2. Western Wisdom ca 1770Our source for the Western view about 235 years ago is the firstedition of theEncyclopedia Britannica. The brief article on petroleum is interesting because it doesnot deal with the origin or resource base but rather with the appearance of petroleumand medical applications, which might now be called gross misuses. The paragraph inquestion is here reproduced.
Volume III of the first edition of the Encyclopedia Britannica, published in 1771,contains the following description of petroleum:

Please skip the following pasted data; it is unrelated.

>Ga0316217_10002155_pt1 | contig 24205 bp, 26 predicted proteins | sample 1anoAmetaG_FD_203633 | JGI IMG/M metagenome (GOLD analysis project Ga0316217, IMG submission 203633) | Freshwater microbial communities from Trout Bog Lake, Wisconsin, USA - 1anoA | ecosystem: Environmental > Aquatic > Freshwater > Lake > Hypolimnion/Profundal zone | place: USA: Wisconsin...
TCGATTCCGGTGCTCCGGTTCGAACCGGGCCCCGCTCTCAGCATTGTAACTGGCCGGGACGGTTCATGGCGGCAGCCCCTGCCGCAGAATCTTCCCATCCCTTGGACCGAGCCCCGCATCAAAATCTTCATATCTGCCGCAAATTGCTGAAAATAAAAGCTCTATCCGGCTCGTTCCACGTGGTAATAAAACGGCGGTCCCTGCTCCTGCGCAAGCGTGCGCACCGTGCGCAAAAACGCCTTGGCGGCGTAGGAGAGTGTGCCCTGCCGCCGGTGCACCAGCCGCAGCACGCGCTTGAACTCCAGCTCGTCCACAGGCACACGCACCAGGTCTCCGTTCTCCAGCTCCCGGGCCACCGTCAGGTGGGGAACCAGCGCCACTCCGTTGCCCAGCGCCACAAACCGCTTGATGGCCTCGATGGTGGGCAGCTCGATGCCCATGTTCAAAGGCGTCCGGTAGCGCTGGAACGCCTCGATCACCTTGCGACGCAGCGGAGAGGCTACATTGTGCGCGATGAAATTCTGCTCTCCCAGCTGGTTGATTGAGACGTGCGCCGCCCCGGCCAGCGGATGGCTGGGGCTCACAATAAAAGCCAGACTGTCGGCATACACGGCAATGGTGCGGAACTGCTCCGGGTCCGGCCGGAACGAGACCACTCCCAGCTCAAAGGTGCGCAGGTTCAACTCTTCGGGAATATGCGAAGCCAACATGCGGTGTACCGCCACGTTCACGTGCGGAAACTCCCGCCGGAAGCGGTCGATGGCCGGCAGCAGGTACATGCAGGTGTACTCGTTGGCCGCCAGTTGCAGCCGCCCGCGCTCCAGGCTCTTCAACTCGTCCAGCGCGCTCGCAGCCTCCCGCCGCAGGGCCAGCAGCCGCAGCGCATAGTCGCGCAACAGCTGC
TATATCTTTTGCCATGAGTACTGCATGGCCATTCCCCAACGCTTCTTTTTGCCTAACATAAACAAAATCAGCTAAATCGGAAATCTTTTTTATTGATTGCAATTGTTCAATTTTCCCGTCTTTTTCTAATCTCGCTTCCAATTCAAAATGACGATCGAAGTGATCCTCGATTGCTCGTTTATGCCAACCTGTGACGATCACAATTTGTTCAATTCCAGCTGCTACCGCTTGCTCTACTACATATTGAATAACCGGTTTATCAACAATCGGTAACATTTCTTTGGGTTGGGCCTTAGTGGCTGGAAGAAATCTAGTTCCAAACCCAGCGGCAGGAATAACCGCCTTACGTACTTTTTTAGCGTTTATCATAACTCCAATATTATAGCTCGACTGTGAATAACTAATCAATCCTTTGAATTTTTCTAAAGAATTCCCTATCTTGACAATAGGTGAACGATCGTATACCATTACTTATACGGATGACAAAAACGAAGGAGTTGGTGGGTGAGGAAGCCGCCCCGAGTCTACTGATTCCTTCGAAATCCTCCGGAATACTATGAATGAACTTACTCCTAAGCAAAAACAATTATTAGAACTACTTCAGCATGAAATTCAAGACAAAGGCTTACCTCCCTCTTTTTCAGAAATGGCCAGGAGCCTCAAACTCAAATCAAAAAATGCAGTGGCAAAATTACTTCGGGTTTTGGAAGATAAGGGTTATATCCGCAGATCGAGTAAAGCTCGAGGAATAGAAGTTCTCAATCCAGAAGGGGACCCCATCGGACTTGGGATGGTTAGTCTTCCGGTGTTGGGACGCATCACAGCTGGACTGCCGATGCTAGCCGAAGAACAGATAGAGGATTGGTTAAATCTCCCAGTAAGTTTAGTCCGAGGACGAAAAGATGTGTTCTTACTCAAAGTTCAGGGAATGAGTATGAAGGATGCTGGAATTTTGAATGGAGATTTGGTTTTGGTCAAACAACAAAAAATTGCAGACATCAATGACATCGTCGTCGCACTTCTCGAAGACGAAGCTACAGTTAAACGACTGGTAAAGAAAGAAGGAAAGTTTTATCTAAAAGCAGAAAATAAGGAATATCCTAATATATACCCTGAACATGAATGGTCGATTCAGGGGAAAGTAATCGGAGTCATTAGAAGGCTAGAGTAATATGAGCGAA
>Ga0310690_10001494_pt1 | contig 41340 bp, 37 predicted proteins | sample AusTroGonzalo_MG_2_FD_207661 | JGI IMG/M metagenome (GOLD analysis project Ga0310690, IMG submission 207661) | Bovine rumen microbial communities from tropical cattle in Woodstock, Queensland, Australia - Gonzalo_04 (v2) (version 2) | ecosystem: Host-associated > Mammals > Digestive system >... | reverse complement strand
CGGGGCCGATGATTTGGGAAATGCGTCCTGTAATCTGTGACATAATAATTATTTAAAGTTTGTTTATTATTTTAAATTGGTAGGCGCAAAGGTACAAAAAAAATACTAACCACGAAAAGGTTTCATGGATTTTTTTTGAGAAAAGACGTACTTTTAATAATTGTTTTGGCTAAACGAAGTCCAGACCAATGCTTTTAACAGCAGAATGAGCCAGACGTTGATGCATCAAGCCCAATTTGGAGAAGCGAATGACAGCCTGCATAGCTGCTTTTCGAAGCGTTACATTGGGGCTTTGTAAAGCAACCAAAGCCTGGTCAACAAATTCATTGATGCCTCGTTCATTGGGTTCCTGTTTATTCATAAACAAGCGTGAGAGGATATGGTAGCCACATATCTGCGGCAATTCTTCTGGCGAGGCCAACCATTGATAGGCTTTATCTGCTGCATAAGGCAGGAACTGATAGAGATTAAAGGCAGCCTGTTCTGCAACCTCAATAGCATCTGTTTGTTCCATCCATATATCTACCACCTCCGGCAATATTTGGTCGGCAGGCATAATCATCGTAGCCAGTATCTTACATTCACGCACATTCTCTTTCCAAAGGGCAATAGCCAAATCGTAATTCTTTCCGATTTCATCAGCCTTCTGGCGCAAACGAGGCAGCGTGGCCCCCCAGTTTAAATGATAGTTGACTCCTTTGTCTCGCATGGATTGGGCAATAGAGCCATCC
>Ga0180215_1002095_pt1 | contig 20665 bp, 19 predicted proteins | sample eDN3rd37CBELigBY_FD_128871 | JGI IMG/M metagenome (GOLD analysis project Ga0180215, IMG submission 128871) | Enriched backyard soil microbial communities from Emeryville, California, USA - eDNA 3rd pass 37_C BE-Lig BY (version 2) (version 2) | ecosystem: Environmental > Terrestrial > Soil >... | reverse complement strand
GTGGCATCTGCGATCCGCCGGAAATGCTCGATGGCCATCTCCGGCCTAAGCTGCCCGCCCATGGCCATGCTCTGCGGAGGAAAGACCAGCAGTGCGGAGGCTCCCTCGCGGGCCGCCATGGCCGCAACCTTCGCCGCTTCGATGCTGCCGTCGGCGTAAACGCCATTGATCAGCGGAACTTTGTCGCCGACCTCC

“Petroleum, also called rock oil, is an extremely subtle and penetrating fluid,and is much the thinnest of all native bitumens. It is very light and very pellucid; but though equally bright and clear under all circumstances, it is stable to a very great variety in its colour. It is naturally almost colourless, and in its appearance resembles the most pure oil of turpentine: this is called white petroleum though it has no more colour than water; it is sometimes tinged of a brownish, reddish, yellowish, or faint greenish colour; but its most frequent colour is a mixture of the reddish and blackish, in such a degree that it looks black when viewed behind the light, but purple when placed between the eye and a candle or window. It is of pungent and acrid taste, and of a strong and penetrating smell, which very much approaches to thatof the distilled oil of amber. The white is most esteemed, it is so very inflammable, that while it floats on the surface of water, as it does in many parts of Italy, it takes fire at the approach of a candle.Petroleum is found in rivers, in wells, and trickling down the sides of hills along with little streams of water. In short, it is the most frequentof all the liquid bitumens,and is perhaps the most valuable of them all in medicine. It isto be chosen the purest,lightest, and most pellucid that can be had, such as is of the most penetrating smell and is most inflammable.It is principally used externally, in paralytic cases, and in pains of the limbs.”